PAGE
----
The National Botanic Gardens is a botanical garden, situated in Glasnevin, 5 km north-west of Dublin city centre, Ireland. The 19.5 hectares are located in between Glasnevin Cemetery and the River Tolka where it forms part of the river’s floodplain.
The gardens were founded in 1795 by the Dublin Society (later the Royal Dublin Society) and are today in State ownership through the Workplace of Public Works. They hold approximately 20,000 living plants and many millions of dried plant specimens. There are a number of architecturally significant greenhouses. Today the Glasnevin site is the headquarters of the National Botanic Gardens of Ireland which has a satellite garden and arboretum at Kilmacurragh in County Wicklow.
The gardens take part in national and international efforts for biodiversity conservation and sustainable advancement. The Director, Dr. Matthew Jebb, is also Chairman of PlantNetwork: The Plant Collections Network of Britain and Ireland. It is Ireland’s seventh most visited attraction, and the 2nd most visited free tourist attraction.
The poet Thomas Tickell owned a home and small estate in Glasnevin and, in 1795, they were offered to the Irish Parliament and offered to the Royal Dublin Society for them to develop Ireland’s very first botanic gardens. A double line of yew trees, known as “Addison’s Stroll” endures from this period.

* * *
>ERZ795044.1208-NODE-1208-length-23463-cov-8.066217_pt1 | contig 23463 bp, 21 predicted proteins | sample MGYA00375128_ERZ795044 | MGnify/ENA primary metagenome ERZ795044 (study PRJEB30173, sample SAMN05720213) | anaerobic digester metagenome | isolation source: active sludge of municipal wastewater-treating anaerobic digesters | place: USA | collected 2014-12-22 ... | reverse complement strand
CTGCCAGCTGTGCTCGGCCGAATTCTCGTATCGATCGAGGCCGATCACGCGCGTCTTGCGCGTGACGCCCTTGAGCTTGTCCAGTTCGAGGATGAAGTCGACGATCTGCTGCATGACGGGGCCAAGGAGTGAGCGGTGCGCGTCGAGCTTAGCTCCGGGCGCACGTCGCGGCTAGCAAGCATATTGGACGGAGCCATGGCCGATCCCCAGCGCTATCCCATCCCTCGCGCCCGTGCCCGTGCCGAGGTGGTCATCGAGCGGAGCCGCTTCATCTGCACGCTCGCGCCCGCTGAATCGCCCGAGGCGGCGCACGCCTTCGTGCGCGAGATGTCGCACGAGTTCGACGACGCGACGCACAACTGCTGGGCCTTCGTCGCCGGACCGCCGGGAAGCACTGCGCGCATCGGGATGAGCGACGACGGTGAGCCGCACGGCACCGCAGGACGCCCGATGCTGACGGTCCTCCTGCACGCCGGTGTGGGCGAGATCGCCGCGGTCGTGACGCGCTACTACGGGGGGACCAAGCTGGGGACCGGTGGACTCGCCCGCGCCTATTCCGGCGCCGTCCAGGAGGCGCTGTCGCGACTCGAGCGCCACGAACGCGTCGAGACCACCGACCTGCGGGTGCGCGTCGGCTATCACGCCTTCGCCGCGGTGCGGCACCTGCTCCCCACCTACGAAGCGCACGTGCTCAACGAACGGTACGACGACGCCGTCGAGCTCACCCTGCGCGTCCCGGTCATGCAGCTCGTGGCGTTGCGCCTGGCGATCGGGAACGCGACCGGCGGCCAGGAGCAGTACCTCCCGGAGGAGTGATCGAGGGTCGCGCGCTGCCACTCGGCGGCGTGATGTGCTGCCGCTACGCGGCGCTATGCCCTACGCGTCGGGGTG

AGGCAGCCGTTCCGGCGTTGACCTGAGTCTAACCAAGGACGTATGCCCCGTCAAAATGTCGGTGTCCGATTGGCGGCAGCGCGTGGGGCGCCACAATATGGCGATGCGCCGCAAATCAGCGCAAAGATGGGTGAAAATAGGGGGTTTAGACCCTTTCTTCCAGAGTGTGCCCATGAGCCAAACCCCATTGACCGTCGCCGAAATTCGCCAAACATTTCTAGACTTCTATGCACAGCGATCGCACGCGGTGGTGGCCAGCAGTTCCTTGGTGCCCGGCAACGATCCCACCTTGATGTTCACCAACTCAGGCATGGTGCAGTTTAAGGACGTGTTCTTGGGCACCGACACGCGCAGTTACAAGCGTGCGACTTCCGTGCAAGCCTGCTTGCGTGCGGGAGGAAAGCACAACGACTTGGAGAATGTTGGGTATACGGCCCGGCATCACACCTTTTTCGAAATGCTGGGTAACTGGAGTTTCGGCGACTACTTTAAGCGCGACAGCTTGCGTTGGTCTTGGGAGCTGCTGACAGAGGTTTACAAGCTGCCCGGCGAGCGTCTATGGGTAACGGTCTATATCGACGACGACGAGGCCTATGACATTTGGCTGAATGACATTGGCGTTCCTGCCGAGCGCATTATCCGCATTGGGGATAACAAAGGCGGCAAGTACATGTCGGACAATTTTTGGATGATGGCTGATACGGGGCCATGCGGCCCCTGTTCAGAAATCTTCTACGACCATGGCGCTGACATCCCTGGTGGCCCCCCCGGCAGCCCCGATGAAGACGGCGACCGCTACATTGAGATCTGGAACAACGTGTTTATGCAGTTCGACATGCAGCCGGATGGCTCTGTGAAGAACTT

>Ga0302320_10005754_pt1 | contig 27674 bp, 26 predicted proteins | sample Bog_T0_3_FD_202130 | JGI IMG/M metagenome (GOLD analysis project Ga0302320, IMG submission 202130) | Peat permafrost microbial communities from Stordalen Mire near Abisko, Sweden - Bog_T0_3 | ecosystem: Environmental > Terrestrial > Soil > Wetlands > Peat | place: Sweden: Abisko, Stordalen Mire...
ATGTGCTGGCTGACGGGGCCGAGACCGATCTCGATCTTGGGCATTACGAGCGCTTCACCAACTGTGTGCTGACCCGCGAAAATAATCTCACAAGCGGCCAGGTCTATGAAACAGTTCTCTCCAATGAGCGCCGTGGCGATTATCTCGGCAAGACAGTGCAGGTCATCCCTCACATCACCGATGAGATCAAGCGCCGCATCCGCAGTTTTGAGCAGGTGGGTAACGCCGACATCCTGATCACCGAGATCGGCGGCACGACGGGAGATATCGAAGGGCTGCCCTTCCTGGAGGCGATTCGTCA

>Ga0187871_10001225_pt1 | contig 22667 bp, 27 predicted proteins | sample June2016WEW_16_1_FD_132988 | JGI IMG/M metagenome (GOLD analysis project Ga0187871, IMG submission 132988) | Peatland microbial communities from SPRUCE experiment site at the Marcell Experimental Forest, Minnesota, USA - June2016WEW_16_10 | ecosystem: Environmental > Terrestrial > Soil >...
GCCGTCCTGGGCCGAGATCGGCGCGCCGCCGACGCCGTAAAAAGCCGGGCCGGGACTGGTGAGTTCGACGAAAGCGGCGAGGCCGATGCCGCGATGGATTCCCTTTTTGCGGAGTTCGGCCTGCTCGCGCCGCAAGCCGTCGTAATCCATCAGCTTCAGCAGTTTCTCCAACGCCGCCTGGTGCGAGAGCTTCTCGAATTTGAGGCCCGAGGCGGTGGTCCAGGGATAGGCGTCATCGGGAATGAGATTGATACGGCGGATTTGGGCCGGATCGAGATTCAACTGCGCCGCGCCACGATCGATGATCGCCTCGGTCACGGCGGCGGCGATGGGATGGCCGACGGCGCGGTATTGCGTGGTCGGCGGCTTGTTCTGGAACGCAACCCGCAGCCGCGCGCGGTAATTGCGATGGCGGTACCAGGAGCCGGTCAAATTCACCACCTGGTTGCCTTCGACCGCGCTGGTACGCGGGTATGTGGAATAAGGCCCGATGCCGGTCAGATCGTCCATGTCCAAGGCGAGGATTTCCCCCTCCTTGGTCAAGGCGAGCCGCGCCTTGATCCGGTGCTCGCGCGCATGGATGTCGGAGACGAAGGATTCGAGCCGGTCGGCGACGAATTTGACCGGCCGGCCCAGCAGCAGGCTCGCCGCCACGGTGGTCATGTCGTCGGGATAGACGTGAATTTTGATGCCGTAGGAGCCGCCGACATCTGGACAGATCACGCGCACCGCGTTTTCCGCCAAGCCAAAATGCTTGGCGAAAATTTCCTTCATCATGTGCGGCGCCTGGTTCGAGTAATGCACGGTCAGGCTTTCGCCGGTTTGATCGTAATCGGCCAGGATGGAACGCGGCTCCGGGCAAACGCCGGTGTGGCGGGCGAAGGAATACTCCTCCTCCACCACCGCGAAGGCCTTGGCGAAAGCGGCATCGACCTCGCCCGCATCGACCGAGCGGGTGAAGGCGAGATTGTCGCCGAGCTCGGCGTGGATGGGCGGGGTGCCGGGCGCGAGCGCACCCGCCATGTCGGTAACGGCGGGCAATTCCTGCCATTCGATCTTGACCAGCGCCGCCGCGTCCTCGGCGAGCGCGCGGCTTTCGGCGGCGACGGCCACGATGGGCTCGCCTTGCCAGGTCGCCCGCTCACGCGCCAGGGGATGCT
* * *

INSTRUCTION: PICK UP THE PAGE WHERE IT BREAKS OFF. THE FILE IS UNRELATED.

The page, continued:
The initial function of the gardens was to advance understanding of plants for agricultural, medicinal and dyeing functions. The gardens were the first area in Ireland where the infection responsible for the 1845– 1847 potato famine was recognized. Throughout the famine, research to stop the infection was carried out at the gardens.
Walter Wade and John Underwood, the first Director and Superintendent respectively, executed the layout of the gardens, but, when Wade died in 1825, they declined for some years. From 1834, Director Ninian Nivan brought brand-new life into the gardens, performing some redesign. This programme of modification and advancement continued with the following Directors into the late 1960s.
Wittgenstein plaque in the Palm House. The gardens were placed into government care in 1877. In the winter of 1948/9 Ludwig Wittgenstein lived and worked in Ireland. He regularly pertained to the Palm House to sit and write. There is a plaque celebrating him on the steps he rested on.
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